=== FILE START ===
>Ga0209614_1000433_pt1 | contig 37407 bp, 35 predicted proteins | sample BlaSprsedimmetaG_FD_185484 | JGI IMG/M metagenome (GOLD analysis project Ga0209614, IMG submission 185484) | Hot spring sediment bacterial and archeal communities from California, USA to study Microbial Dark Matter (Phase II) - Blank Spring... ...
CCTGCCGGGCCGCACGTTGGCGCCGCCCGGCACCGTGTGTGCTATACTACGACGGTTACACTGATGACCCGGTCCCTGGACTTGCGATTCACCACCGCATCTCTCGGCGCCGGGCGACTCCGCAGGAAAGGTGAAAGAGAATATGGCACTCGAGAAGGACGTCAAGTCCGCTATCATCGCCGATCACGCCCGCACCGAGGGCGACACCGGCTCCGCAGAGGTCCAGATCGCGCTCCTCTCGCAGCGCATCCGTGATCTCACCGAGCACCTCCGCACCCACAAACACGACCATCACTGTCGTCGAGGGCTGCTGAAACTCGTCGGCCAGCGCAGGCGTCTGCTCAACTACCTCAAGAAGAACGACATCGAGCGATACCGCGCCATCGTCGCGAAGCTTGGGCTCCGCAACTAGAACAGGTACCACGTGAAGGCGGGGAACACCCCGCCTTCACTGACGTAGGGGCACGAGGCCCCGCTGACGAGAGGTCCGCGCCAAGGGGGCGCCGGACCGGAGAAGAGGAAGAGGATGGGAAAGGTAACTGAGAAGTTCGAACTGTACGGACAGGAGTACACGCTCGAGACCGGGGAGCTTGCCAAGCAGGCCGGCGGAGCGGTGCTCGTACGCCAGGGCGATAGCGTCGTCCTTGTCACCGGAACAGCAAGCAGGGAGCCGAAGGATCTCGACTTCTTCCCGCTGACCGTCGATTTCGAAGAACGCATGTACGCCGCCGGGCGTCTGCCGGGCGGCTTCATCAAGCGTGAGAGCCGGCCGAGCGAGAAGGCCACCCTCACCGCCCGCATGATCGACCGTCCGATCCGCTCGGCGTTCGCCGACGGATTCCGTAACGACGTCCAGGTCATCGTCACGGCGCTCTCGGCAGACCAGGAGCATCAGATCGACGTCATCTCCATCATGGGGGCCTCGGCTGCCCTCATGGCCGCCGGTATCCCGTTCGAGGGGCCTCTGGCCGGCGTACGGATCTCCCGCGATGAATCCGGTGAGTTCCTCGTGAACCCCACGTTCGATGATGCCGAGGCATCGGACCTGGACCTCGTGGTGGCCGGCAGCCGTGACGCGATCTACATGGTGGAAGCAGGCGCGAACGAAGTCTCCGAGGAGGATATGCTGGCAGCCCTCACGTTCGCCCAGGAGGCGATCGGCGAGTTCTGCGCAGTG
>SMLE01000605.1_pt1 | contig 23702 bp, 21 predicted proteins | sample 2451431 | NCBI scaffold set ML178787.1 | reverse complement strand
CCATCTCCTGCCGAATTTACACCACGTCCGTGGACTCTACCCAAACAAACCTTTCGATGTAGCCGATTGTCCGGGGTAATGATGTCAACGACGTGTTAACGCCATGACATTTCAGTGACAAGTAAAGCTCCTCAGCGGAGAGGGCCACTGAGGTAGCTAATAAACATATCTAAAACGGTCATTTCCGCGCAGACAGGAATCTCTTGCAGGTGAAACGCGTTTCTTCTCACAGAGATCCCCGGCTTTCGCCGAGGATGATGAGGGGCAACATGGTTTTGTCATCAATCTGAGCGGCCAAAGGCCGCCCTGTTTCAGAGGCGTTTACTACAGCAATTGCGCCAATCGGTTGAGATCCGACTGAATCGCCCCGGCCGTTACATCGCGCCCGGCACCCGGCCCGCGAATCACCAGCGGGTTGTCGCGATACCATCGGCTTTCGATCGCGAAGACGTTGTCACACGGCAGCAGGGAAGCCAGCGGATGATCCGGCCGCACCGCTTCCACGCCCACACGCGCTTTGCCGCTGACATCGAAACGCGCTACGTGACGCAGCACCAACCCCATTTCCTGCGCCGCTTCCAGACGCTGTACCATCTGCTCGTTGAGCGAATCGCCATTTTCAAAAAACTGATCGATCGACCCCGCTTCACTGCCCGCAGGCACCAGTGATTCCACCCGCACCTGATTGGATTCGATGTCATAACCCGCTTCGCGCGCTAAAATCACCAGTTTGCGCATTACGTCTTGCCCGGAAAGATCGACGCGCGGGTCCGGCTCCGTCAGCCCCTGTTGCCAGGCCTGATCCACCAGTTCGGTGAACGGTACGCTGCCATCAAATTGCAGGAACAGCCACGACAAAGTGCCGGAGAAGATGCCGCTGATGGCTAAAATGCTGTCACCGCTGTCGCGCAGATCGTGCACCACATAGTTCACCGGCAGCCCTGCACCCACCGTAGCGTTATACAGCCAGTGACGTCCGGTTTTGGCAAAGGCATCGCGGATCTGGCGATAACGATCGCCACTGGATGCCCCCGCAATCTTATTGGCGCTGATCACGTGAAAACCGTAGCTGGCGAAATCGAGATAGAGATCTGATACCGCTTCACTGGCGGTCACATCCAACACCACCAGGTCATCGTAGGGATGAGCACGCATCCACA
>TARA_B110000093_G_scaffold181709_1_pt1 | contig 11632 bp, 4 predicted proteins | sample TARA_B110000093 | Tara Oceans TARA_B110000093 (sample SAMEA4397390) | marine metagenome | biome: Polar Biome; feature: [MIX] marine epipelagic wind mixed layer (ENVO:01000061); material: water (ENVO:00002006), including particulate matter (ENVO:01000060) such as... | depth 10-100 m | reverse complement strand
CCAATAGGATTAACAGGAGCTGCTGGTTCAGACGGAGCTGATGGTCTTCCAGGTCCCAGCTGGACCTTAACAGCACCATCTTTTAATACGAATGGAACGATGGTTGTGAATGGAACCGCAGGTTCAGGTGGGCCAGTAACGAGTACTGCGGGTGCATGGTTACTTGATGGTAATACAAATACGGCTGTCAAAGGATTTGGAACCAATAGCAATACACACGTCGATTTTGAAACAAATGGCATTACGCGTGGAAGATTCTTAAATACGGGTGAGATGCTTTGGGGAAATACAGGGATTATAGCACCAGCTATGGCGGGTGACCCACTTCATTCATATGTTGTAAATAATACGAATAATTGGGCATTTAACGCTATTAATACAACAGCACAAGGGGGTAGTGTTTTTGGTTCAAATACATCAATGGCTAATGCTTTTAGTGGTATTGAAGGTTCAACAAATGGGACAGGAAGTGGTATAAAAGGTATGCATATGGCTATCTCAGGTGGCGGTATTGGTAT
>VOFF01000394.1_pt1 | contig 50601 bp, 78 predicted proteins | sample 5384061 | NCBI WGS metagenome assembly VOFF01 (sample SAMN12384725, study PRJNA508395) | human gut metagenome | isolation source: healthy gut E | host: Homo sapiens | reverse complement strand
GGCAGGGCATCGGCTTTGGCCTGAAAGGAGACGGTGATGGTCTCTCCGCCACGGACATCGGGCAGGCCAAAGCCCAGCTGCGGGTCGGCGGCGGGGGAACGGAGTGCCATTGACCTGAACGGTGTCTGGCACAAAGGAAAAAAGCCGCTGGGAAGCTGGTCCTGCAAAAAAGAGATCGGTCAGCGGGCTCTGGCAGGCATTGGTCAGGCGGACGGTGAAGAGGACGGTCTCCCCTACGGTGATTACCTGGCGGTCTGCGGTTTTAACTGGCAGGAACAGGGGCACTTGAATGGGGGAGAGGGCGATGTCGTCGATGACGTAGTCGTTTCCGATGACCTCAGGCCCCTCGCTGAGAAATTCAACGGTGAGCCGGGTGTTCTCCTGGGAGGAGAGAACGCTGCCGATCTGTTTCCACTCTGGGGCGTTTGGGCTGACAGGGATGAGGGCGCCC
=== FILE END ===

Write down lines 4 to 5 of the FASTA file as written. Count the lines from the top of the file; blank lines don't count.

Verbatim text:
CCATCTCCTGCCGAATTTACACCACGTCCGTGGACTCTACCCAAACAAACCTTTCGATGTAGCCGATTGTCCGGGGTAATGATGTCAACGACGTGTTAACGCCATGACATTTCAGTGACAAGTAAAGCTCCTCAGCGGAGAGGGCCACTGAGGTAGCTAATAAACATATCTAAAACGGTCATTTCCGCGCAGACAGGAATCTCTTGCAGGTGAAACGCGTTTCTTCTCACAGAGATCCCCGGCTTTCGCCGAGGATGATGAGGGGCAACATGGTTTTGTCATCAATCTGAGCGGCCAAAGGCCGCCCTGTTTCAGAGGCGTTTACTACAGCAATTGCGCCAATCGGTTGAGATCCGACTGAATCGCCCCGGCCGTTACATCGCGCCCGGCACCCGGCCCGCGAATCACCAGCGGGTTGTCGCGATACCATCGGCTTTCGATCGCGAAGACGTTGTCACACGGCAGCAGGGAAGCCAGCGGATGATCCGGCCGCACCGCTTCCACGCCCACACGCGCTTTGCCGCTGACATCGAAACGCGCTACGTGACGCAGCACCAACCCCATTTCCTGCGCCGCTTCCAGACGCTGTACCATCTGCTCGTTGAGCGAATCGCCATTTTCAAAAAACTGATCGATCGACCCCGCTTCACTGCCCGCAGGCACCAGTGATTCCACCCGCACCTGATTGGATTCGATGTCATAACCCGCTTCGCGCGCTAAAATCACCAGTTTGCGCATTACGTCTTGCCCGGAAAGATCGACGCGCGGGTCCGGCTCCGTCAGCCCCTGTTGCCAGGCCTGATCCACCAGTTCGGTGAACGGTACGCTGCCATCAAATTGCAGGAACAGCCACGACAAAGTGCCGGAGAAGATGCCGCTGATGGCTAAAATGCTGTCACCGCTGTCGCGCAGATCGTGCACCACATAGTTCACCGGCAGCCCTGCACCCACCGTAGCGTTATACAGCCAGTGACGTCCGGTTTTGGCAAAGGCATCGCGGATCTGGCGATAACGATCGCCACTGGATGCCCCCGCAATCTTATTGGCGCTGATCACGTGAAAACCGTAGCTGGCGAAATCGAGATAGAGATCTGATACCGCTTCACTGGCGGTCACATCCAACACCACCAGGTCATCGTAGGGATGAGCACGCATCCACA
>TARA_B110000093_G_scaffold181709_1_pt1 | contig 11632 bp, 4 predicted proteins | sample TARA_B110000093 | Tara Oceans TARA_B110000093 (sample SAMEA4397390) | marine metagenome | biome: Polar Biome; feature: [MIX] marine epipelagic wind mixed layer (ENVO:01000061); material: water (ENVO:00002006), including particulate matter (ENVO:01000060) such as... | depth 10-100 m | reverse complement strand